Pick­ing win­ners in the pan­demic stock mar­ket

A great brand or busi­ness model is only part of suc­cess­ful for­mula, Diane Francis writes.

Calgary Herald - - FINANCIAL POST -

The grad­ual re­open­ing of so­ci­ety as COVID-19 in­fec­tion rates ebb is wel­come news, but the pan­demic’s ef­fects on the econ­omy are far from over. This is what is be­hind the mar­ket cor­rec­tion this week.

The big­gest ca­su­al­ties, in eco­nomic terms, will be any busi­ness that was mar­ginal, new or un­prof­itable be­fore the cri­sis struck. Their prog­no­sis is dim and most will re­main per­ma­nently shut­tered or limp through a lengthy re­cu­per­a­tion process. Sadly, the vic­tims will in­clude many of the small, im­mi­grant-owned or fam­ily owned restau­rants and con­ve­nience stores. But equally vul­ner­a­ble will be the large, es­tab­lished re­tail­ers with tiny mar­gins and high rents in posh lo­ca­tions. Many will suf­fer or dis­ap­pear.

An April sur­vey of 86,000 small Amer­i­can busi­nesses showed that 31 per cent of own­ers said they had al­ready gone out of busi­ness and 11 per cent ex­pected to fail within three months if cur­rent con­di­tions con­tin­ued. Taken to­day, those num­bers would un­doubt­edly be worse.

Over­all, eco­nomic con­di­tions will re­main lousy for ev­ery­one un­til a vac­cine erad­i­cates the pan­demic and the re­quire­ment for so­cial dis­tanc­ing. For in­stance, even though Star­bucks weath­ered the storm, it re­cently an­nounced that it will be clos­ing hun­dreds of its stores, in­clud­ing up to 200 in Canada.

Stock mar­kets are search­ing for three types of com­pa­nies: those that ben­e­fited from the cri­sis, those that will do well af­ter a vac­cine is dis­cov­ered and those that will ben­e­fit from the fail­ure of oth­ers, or from con­sol­i­da­tions. These sur­vivors will ra­tio­nal­ize their own op­er­a­tions, but also snap up com­peti­tors, thus shrink­ing the to­tal num­ber of jobs in the econ­omy. Un­der­pin­ning their busi­ness model is the re­al­ity that the eco­nomic pie will shrink rapidly and then grow slowly over a num­ber of years.

So, hunt­ing for the con­sol­ida­tors and re­open­ing cham­pi­ons is the name of the stock pick game. But hav­ing a great brand, busi­ness model or or­ga­ni­za­tion is only part of the for­mula for suc­cess. Those with low debt or no debt are prefer­able, most other things be­ing equal, than those sad­dled with over­heads. Thus, some are pick­ing the less-en­cum­bered United Air­lines over the in­debted Amer­i­can Air­lines, or lean dis­count chain Dol­lar Gen­eral ver­sus over-stored Macy’s.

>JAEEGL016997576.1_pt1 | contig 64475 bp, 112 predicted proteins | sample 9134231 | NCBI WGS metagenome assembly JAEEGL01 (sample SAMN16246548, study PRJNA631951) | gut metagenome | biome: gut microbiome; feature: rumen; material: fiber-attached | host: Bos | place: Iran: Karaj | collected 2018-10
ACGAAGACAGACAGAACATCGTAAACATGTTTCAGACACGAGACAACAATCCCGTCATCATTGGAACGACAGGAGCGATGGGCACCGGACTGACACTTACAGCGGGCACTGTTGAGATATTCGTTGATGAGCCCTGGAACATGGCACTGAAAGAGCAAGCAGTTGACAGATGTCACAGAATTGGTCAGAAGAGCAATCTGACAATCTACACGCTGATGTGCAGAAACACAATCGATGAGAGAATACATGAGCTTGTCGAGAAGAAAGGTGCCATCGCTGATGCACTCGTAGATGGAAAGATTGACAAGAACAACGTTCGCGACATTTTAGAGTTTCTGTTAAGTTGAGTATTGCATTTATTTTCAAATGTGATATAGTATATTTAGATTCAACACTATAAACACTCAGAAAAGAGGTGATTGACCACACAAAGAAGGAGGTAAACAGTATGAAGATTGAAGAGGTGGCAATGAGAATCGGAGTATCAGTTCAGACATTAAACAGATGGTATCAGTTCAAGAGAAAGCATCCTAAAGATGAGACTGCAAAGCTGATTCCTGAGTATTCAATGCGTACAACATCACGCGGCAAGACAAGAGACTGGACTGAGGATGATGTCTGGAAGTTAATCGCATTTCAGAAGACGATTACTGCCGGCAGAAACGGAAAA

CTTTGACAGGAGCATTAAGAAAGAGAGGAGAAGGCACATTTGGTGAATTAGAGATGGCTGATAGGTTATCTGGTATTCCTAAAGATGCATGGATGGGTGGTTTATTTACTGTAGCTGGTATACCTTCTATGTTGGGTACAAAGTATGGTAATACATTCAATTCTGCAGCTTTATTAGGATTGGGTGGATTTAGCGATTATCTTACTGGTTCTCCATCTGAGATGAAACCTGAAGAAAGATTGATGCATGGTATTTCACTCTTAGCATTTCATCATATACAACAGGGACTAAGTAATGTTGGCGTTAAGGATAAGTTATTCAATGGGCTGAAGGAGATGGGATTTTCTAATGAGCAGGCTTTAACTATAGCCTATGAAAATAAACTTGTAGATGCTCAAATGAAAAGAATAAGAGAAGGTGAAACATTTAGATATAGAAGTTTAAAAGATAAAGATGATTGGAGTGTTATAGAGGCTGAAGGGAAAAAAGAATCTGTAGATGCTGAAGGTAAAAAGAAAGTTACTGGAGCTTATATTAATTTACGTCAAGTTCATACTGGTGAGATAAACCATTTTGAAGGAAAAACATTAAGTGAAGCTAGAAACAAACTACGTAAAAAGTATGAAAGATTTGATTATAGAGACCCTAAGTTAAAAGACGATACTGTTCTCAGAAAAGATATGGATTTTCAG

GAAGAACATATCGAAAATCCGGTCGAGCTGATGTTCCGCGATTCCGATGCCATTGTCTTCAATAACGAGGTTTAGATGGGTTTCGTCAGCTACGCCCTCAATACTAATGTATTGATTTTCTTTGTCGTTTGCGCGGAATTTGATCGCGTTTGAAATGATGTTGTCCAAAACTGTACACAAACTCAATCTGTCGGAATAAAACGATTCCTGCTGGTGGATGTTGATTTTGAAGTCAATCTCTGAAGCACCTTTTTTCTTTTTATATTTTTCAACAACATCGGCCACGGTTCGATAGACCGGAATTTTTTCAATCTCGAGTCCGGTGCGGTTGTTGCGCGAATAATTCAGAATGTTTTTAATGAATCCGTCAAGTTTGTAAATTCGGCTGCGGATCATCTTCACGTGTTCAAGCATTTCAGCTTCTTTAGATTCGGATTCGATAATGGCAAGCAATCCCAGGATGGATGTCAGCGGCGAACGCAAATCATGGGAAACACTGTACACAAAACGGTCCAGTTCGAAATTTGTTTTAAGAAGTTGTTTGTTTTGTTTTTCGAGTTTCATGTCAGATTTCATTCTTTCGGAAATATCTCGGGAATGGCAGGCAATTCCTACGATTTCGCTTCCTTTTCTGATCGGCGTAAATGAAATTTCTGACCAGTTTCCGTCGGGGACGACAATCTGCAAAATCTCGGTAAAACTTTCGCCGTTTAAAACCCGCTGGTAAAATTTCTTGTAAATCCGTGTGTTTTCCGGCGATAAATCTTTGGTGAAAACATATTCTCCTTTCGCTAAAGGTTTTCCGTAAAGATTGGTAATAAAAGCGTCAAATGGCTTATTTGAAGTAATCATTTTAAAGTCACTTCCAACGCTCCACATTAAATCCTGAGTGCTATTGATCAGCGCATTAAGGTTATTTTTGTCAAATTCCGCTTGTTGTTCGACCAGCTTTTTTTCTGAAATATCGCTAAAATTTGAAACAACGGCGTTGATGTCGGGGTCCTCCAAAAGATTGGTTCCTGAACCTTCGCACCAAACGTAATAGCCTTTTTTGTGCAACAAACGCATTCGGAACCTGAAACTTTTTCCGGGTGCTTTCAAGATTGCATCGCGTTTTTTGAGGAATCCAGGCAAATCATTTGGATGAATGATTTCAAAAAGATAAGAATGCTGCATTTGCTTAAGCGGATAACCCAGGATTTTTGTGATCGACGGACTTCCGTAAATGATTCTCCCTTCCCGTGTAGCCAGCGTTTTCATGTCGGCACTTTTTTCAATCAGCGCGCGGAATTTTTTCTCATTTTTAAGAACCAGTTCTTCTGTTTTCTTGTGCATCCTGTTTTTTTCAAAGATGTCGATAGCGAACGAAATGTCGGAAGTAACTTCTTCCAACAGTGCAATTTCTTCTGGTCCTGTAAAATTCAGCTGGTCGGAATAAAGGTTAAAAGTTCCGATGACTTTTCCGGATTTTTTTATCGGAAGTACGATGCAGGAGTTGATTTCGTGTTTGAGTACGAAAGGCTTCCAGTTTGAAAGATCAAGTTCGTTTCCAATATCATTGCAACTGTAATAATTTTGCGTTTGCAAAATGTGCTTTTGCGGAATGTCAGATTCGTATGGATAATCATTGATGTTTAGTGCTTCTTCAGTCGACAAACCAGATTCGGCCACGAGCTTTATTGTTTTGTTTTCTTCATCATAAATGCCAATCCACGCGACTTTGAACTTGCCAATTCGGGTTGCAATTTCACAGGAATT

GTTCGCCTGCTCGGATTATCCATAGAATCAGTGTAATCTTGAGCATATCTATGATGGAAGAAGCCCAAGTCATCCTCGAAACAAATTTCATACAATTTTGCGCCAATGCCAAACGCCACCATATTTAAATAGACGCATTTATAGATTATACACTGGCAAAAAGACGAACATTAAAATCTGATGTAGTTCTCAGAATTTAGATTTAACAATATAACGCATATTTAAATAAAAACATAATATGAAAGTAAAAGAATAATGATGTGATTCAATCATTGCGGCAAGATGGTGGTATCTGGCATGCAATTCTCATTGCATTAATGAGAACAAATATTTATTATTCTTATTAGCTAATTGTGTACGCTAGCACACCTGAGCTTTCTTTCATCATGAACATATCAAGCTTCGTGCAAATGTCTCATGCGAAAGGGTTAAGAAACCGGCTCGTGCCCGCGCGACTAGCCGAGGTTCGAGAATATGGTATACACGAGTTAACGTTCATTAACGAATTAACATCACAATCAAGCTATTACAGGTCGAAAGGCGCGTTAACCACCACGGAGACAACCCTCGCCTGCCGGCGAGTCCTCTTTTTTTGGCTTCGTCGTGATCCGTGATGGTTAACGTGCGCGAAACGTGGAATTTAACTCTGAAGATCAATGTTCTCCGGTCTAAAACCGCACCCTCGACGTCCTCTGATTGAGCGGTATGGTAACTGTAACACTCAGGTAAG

Busi­nesses that have pros­pered — such as Zoom, Mi­crosoft, Net­flix and Ama­zon — also bode badly for the rest. For in­stance, re­mote work means less com­mer­cial real es­tate will be needed, main­tained and man­aged. On­line shop­ping means the per­ma­nent dis­ap­pear­ance of stores, malls and jobs. Home en­ter­tain­ment, such as Net­flix or Mi­crosoft’s video games, means the demise of many cin­e­mas, the­atres, are­nas, mu­se­ums and theme parks.

Rent re­lief has propped up some pub­lic-fac­ing busi­nesses, but so­cial dis­tanc­ing re­quire­ments in the ab­sence of a vac­cine blow up any busi­ness model based on clus­ter­ing or gath­er­ing — sports, en­ter­tain­ment, trans­porta­tion, cruises, theme parks and ea­ter­ies. Put sim­ply, a re­duc­tion in seats or ta­bles avail­able to cus­tomers equates to a dis­as­ter in terms of rev­enues. If a res­tau­rant is re­stricted to us­ing only half its ta­bles — and can­not dou­ble the cost of its food — it is doomed. Same ap­plies to air­planes, trains, the­atres and ball parks.

De­spite all this, as the econ­omy tanks and fal­ters, the stock mar­kets are boom­ing. This is partly be­cause stock mar­kets, mostly pun­ters in small vol­umes, have been op­ti­misti­cally over­stretched, cast­ing about for the Zooms and vac­cine mak­ers who will sail through this mess, ir­re­spec­tive of its du­ra­tion. Now they are do­ing the same search­ing for the re­open­ing or come­back kids. These are com­pa­nies, ac­cord­ing to stock pick­ers, that hit bot­tom dur­ing the cri­sis and will bounce back dur­ing the re­open­ing. This in­cludes com­pa­nies like Car­ni­val Cruises and Boe­ing. I ques­tion this logic, but go fig­ure.

My own take is that a vac­cine is at least a year away and this eco­nomic catas­tro­phe will go down in his­tory as a “flash de­pres­sion” that will dog eco­nomic growth and job cre­ation for half a decade. It’s not Ar­maged­don, but it’s cer­tainly tragic for all the vic­tims.

OLIVIER DOULIERY/AFP VIA GETTY IMAGES

The big­gest ca­su­al­ties in the era of re­mote work and on­line shop­ping will in­clude many small and large busi­nesses, in­clud­ing those tied to com­mer­cial real es­tate, says Diane Francis. De­spite tank­ing economies, the stock mar­kets are boom­ing, she ob­serves.

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